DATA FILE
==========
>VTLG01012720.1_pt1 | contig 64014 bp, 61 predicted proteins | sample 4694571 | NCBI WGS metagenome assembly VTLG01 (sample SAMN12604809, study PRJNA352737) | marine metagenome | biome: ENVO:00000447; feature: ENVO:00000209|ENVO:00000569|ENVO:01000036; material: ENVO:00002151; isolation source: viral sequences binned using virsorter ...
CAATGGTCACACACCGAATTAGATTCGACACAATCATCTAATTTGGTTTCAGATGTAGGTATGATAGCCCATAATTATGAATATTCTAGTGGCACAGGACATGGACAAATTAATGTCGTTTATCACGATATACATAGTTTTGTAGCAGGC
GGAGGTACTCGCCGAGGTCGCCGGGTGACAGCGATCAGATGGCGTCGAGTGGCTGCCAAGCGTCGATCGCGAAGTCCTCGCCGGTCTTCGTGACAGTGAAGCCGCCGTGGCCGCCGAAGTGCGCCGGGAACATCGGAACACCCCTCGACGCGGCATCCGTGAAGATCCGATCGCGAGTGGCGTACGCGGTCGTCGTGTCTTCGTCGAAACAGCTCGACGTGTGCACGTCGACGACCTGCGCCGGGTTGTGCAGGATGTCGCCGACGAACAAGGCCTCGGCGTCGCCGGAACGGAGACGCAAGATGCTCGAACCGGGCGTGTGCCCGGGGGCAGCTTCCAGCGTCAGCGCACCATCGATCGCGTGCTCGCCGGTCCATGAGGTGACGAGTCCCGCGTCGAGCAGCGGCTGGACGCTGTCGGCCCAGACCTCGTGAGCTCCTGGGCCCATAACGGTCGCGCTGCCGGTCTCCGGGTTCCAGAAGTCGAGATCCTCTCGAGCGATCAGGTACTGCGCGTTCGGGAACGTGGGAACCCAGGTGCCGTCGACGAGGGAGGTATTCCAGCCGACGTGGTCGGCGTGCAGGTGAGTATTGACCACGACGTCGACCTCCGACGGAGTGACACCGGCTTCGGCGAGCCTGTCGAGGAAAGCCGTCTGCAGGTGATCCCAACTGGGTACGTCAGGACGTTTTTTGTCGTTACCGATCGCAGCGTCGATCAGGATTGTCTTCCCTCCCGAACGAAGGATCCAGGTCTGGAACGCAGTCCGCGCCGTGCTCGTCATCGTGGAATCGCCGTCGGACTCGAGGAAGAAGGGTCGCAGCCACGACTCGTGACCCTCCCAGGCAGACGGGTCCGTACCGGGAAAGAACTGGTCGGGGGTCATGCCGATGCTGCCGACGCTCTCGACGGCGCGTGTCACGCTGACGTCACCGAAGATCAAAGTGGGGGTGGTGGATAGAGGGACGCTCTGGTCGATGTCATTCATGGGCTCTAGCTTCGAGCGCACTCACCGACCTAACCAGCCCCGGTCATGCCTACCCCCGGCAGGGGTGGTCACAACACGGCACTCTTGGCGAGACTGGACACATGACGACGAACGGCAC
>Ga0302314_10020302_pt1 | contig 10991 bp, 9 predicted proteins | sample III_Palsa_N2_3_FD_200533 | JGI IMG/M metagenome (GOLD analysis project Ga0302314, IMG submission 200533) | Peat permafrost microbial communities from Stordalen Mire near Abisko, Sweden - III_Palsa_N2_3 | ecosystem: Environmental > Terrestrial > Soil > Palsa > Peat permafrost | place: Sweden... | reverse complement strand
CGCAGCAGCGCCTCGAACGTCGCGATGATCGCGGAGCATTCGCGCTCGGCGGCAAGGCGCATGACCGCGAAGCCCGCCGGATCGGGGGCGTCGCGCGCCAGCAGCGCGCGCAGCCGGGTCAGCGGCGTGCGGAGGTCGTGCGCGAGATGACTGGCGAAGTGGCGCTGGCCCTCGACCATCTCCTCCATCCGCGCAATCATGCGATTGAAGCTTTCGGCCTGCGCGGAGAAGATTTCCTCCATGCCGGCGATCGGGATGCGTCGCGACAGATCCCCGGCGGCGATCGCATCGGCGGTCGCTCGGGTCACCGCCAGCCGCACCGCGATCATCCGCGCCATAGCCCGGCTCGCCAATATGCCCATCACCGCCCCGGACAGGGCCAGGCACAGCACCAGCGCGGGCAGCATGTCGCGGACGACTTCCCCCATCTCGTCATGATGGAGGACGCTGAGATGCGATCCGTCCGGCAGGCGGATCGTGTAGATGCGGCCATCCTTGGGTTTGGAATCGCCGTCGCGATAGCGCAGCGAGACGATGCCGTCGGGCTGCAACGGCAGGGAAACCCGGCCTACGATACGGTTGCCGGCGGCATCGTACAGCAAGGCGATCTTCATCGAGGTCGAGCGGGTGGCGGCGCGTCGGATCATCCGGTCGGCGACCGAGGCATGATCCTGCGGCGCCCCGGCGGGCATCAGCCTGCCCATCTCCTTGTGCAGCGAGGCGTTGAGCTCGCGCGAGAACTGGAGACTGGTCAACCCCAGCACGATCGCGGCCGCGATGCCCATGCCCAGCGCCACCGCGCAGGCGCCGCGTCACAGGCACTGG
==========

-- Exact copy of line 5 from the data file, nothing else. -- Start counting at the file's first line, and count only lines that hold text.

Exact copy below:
CGCAGCAGCGCCTCGAACGTCGCGATGATCGCGGAGCATTCGCGCTCGGCGGCAAGGCGCATGACCGCGAAGCCCGCCGGATCGGGGGCGTCGCGCGCCAGCAGCGCGCGCAGCCGGGTCAGCGGCGTGCGGAGGTCGTGCGCGAGATGACTGGCGAAGTGGCGCTGGCCCTCGACCATCTCCTCCATCCGCGCAATCATGCGATTGAAGCTTTCGGCCTGCGCGGAGAAGATTTCCTCCATGCCGGCGATCGGGATGCGTCGCGACAGATCCCCGGCGGCGATCGCATCGGCGGTCGCTCGGGTCACCGCCAGCCGCACCGCGATCATCCGCGCCATAGCCCGGCTCGCCAATATGCCCATCACCGCCCCGGACAGGGCCAGGCACAGCACCAGCGCGGGCAGCATGTCGCGGACGACTTCCCCCATCTCGTCATGATGGAGGACGCTGAGATGCGATCCGTCCGGCAGGCGGATCGTGTAGATGCGGCCATCCTTGGGTTTGGAATCGCCGTCGCGATAGCGCAGCGAGACGATGCCGTCGGGCTGCAACGGCAGGGAAACCCGGCCTACGATACGGTTGCCGGCGGCATCGTACAGCAAGGCGATCTTCATCGAGGTCGAGCGGGTGGCGGCGCGTCGGATCATCCGGTCGGCGACCGAGGCATGATCCTGCGGCGCCCCGGCGGGCATCAGCCTGCCCATCTCCTTGTGCAGCGAGGCGTTGAGCTCGCGCGAGAACTGGAGACTGGTCAACCCCAGCACGATCGCGGCCGCGATGCCCATGCCCAGCGCCACCGCGCAGGCGCCGCGTCACAGGCACTGG